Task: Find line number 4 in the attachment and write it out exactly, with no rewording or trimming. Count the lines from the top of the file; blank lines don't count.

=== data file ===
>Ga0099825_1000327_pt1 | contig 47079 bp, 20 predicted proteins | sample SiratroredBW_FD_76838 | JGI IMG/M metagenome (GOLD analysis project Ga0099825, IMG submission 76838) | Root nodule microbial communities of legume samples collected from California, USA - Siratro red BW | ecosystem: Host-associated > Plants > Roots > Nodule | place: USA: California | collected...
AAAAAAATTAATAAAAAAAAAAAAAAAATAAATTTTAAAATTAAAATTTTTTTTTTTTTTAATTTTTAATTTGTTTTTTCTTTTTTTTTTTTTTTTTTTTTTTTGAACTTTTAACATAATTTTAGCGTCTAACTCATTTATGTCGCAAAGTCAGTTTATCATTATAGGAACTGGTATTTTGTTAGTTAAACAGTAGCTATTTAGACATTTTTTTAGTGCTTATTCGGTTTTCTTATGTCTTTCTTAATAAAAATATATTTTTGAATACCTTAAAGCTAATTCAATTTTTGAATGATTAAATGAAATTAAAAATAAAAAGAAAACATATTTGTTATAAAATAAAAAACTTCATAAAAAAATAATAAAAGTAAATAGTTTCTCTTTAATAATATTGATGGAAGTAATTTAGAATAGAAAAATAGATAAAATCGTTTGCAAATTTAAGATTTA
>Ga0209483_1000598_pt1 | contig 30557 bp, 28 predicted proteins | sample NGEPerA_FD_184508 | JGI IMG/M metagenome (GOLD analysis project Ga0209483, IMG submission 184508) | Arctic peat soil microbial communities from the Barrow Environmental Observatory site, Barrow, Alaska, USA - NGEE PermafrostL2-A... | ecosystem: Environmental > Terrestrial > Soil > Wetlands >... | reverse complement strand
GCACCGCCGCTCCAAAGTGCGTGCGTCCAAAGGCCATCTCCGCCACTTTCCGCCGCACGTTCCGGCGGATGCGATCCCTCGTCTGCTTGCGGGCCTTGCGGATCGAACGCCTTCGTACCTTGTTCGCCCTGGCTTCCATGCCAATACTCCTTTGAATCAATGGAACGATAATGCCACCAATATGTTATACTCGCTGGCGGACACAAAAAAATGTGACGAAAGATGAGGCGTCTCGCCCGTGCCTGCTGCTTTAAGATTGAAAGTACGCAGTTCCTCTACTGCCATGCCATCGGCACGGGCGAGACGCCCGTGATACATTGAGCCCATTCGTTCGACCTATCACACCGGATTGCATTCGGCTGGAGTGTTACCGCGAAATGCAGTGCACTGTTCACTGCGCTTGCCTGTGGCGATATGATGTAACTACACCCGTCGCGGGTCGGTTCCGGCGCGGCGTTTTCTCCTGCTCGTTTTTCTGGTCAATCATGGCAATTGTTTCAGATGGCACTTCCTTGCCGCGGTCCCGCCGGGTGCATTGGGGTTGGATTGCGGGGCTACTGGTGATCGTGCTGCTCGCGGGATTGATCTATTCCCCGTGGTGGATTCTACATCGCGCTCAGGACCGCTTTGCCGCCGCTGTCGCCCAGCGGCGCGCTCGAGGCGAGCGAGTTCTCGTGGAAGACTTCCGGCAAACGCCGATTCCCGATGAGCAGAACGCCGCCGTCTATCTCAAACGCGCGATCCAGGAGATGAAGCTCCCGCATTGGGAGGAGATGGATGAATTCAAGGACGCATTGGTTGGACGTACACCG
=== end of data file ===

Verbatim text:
GCACCGCCGCTCCAAAGTGCGTGCGTCCAAAGGCCATCTCCGCCACTTTCCGCCGCACGTTCCGGCGGATGCGATCCCTCGTCTGCTTGCGGGCCTTGCGGATCGAACGCCTTCGTACCTTGTTCGCCCTGGCTTCCATGCCAATACTCCTTTGAATCAATGGAACGATAATGCCACCAATATGTTATACTCGCTGGCGGACACAAAAAAATGTGACGAAAGATGAGGCGTCTCGCCCGTGCCTGCTGCTTTAAGATTGAAAGTACGCAGTTCCTCTACTGCCATGCCATCGGCACGGGCGAGACGCCCGTGATACATTGAGCCCATTCGTTCGACCTATCACACCGGATTGCATTCGGCTGGAGTGTTACCGCGAAATGCAGTGCACTGTTCACTGCGCTTGCCTGTGGCGATATGATGTAACTACACCCGTCGCGGGTCGGTTCCGGCGCGGCGTTTTCTCCTGCTCGTTTTTCTGGTCAATCATGGCAATTGTTTCAGATGGCACTTCCTTGCCGCGGTCCCGCCGGGTGCATTGGGGTTGGATTGCGGGGCTACTGGTGATCGTGCTGCTCGCGGGATTGATCTATTCCCCGTGGTGGATTCTACATCGCGCTCAGGACCGCTTTGCCGCCGCTGTCGCCCAGCGGCGCGCTCGAGGCGAGCGAGTTCTCGTGGAAGACTTCCGGCAAACGCCGATTCCCGATGAGCAGAACGCCGCCGTCTATCTCAAACGCGCGATCCAGGAGATGAAGCTCCCGCATTGGGAGGAGATGGATGAATTCAAGGACGCATTGGTTGGACGTACACCG